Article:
Unlike brand-name clothing, you actually get what you pay for with tattoos. If the artist knows they’re good, then they’re going to charge accordingly (which they should because talent). If someone offers to do it for either an insanely low price or for free then run away as fast as you can.

Just save up your money and get a kick ass tattoo from a professional. Don’t risk getting a terrible tattoo by an artist who doesn’t know what they’re doing just because you’re cheap.

Because getting the money to either buy medicine for the infection you are sure to get or get that unfortunate ink covered up will cost way more than just doing it right the first time.

Plus laser removals for tattoos? Yeah, you’re going to want to avoid having to get those because they hurt. And tend to cost more than the tattoo itself.

Moral of the story: Just save your money for a good tattoo. It’ll be worth it.

5.“So there’s this shop on main street and so-and-so works there…” “Your point is?”

Choosing the right place to get your tattoo is important. It is also super important to find the right artist. So here are just some general criteria to think about when deciding.

The Shop:

·      Don’t go to the first place you see: Look around to make sure you have explored a variety of options and you can feel more confident about the place you finally settle on.

·      How clean is it: Can you eat off the floors and countertops? I am not joking. If that place is not spotless and professional looking, don’t go there. A tattoo is an open wound and can become easily infected, so you need to go to a place that is as clean and sterile as humanly possible.

Finding an Artist:

·      Look at their artwork: Specifically see if they specialize in the type of tattoo you want (Watercolor, Black and Gray, New School, American Traditional, etc.). If you’re not sure what style you want, look at portfolios to see whose style you prefer. Make sure the artist shows consistently good line work and coloring, for this you’ll need to see a portfolio of tattoos they’ve previously done. You can also look at the skin, since pictures are typically taken right after the tattoo is complete, to see if it looks “beat up.” If an artist has a lot of red, irritated work in their portfolio skip them because they’ll leave you with more scarring than actually ink.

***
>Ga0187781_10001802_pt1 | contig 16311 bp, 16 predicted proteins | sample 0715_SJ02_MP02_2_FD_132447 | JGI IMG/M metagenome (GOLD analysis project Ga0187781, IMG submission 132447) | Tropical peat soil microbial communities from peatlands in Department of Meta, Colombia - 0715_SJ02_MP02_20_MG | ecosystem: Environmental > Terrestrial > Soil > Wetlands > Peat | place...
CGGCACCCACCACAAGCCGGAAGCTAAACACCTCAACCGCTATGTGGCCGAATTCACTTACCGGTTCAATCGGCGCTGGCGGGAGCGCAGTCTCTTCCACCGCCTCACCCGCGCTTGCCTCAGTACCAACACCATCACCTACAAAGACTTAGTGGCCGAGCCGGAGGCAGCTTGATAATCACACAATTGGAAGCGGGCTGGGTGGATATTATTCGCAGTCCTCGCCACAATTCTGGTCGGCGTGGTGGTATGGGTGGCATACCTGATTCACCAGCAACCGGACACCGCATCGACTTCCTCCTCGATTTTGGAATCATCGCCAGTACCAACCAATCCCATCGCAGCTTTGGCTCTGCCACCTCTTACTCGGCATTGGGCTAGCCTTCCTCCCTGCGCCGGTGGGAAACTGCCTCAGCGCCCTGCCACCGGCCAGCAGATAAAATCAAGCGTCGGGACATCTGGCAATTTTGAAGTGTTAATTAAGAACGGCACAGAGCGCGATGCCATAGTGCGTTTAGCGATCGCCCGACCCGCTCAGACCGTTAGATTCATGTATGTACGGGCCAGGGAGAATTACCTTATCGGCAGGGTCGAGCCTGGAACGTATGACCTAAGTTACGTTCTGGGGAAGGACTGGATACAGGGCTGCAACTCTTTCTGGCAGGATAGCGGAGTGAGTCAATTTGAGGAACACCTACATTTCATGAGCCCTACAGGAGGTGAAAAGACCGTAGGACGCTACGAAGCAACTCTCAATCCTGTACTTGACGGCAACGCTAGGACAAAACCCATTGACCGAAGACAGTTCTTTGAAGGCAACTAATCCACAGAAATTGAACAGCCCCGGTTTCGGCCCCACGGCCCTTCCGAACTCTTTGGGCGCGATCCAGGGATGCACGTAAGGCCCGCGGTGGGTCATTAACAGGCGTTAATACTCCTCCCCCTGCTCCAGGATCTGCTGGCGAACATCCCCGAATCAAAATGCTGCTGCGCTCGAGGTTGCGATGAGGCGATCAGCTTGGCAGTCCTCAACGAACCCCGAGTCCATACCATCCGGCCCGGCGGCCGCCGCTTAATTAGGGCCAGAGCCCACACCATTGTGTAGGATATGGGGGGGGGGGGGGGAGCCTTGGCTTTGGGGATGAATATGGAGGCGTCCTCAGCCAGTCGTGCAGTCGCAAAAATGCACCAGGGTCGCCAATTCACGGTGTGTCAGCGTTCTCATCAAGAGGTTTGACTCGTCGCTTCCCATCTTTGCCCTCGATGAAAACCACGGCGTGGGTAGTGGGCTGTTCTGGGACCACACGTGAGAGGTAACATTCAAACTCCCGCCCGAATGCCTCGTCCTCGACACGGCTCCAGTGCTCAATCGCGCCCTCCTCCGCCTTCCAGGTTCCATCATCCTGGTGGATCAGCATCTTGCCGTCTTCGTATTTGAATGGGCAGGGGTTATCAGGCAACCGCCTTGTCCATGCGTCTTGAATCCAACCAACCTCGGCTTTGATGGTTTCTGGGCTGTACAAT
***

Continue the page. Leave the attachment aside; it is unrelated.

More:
·      Look up reviews: Customers are typically brutally honest, so Google the shop and read the reviews. Specifically see if you can find any about your particular artist. I suggest using Google Reviews or something other than the shop’s websites reviews since the shop owners can filter those and get rid of any negative ones.

·      Meet them in person: This person will be drilling a needle repeatedly into your skin. Needless to say, you’re going to want to trust them and feel comfortable with them. Make friends with your artist!

When it comes to working with your artist please keep in mind that while they are the professionals and will ultimately know what is going to look best on your skin, be sure you are still happy with the final design. This will probably take a lot of compromise on both your parts. Be sure to enter the shop with an open mind so that you don’t get defensive if your artist suggests changing something to make your design look better.

I promise you, your artist doesn’t want to give you a bad tattoo. That reflects really badly on them.


Wahoo! Look at you, with your new ink! Do a happy dance before running to the drug store to buy the lotion and soap your artist told you to use for aftercare.

Speaking about aftercare…


Infections are the worst. Bad tattoos are the worst. What could make them even more terrible? When they happen because you neglected to take proper care of your tattoo.

Your artist will give you a pamphlet with instructions regarding aftercare. Follow them.

If something happens and you have questions, instead of consulting a friend or the Internet just call the shop you went to. They are used to people calling, so don’t feel embarrassed, plus they will be the ones most suited to answer any questions you have. Take care of your new ink! Especially since you just dropped $100+ on it.

7.Ending: So what did we learn?

·      Don’t listen to the haters, but take advice into consideration.

·      Keep in mind your future career.

·      Get a tattoo you want, and remember there will always be critics.

·      Don’t be cheap. Period.

·      Go somewhere clean and to someone comfortable and talented.


Now my friends. GO FORTH AND GET TATTED!